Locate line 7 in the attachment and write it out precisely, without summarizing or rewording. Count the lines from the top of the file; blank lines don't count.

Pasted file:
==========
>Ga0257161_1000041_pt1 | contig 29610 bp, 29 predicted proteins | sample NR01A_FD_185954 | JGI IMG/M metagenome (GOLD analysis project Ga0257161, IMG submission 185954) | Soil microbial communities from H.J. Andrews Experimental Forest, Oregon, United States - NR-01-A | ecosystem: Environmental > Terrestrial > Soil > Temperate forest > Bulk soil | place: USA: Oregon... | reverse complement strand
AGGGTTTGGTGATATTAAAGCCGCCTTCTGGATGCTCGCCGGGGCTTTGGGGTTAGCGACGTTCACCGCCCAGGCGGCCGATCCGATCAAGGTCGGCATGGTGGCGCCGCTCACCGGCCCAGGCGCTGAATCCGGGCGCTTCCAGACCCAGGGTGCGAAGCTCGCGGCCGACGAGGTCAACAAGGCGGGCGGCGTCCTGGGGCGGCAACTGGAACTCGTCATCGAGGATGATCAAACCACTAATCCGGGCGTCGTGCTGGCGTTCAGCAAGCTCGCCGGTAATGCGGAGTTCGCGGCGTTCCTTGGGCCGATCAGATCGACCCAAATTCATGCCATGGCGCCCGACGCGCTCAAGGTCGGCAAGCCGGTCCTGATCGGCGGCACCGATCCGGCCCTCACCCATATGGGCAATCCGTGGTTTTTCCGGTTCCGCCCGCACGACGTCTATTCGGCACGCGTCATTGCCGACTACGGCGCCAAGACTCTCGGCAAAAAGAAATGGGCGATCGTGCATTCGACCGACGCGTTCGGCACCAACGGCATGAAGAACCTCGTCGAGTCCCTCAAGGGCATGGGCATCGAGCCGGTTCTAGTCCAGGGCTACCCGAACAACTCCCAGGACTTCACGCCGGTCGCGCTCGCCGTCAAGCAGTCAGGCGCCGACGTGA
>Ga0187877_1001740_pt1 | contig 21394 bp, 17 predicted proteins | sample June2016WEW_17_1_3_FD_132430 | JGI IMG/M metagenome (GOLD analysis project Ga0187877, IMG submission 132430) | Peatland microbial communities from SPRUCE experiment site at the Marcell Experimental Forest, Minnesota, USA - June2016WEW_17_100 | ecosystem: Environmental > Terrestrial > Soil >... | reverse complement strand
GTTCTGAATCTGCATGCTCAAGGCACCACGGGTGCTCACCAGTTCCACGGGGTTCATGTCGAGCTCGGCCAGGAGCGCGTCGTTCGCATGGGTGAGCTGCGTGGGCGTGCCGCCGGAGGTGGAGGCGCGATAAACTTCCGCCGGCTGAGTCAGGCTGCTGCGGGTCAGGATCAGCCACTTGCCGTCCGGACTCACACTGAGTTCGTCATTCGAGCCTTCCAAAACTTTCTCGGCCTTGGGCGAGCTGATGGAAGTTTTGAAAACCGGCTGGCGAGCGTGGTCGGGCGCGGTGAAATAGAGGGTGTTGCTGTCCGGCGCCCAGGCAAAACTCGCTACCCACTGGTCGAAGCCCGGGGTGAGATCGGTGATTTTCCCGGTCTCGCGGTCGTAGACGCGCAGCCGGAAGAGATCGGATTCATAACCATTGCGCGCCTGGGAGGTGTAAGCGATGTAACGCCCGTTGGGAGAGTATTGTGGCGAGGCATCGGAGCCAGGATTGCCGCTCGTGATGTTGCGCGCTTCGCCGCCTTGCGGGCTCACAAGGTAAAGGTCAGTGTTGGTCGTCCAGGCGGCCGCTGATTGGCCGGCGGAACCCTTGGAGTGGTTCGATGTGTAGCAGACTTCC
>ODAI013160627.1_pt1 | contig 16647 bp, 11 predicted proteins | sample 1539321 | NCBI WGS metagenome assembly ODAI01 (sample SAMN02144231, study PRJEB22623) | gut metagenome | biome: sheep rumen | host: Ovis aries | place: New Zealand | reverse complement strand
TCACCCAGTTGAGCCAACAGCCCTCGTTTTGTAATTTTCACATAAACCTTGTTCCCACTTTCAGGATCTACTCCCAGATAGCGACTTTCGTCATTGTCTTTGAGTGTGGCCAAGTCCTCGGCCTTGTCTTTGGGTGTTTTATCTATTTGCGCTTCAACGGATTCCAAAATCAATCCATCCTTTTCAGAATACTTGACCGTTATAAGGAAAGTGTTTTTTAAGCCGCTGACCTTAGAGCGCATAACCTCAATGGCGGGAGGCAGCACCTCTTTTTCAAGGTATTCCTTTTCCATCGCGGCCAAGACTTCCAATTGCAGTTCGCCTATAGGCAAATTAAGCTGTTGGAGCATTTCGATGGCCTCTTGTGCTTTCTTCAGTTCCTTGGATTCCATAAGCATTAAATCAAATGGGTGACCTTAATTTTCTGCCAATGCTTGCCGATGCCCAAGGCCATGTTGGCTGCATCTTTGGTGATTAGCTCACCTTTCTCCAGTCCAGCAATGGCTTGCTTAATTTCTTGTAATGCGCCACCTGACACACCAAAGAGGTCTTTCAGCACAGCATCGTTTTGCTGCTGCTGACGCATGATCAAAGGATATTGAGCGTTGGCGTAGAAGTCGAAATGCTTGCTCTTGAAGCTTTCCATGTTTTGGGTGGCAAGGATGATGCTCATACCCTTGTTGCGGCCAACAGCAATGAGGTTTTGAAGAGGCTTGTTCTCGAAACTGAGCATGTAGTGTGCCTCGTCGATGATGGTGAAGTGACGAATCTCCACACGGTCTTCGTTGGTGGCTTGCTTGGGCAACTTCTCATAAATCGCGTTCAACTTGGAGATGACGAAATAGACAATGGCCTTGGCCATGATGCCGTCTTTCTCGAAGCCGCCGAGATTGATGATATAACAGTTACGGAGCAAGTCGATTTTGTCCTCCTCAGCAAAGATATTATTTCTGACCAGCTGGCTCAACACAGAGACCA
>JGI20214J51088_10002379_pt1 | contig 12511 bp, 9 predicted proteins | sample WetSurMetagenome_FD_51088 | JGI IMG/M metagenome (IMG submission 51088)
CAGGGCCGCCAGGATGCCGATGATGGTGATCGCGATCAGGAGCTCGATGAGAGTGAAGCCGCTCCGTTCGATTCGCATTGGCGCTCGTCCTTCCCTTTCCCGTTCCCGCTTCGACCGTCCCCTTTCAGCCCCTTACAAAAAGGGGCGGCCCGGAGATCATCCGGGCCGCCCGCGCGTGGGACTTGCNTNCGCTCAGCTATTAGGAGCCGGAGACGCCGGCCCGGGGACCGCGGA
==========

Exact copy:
>JGI20214J51088_10002379_pt1 | contig 12511 bp, 9 predicted proteins | sample WetSurMetagenome_FD_51088 | JGI IMG/M metagenome (IMG submission 51088)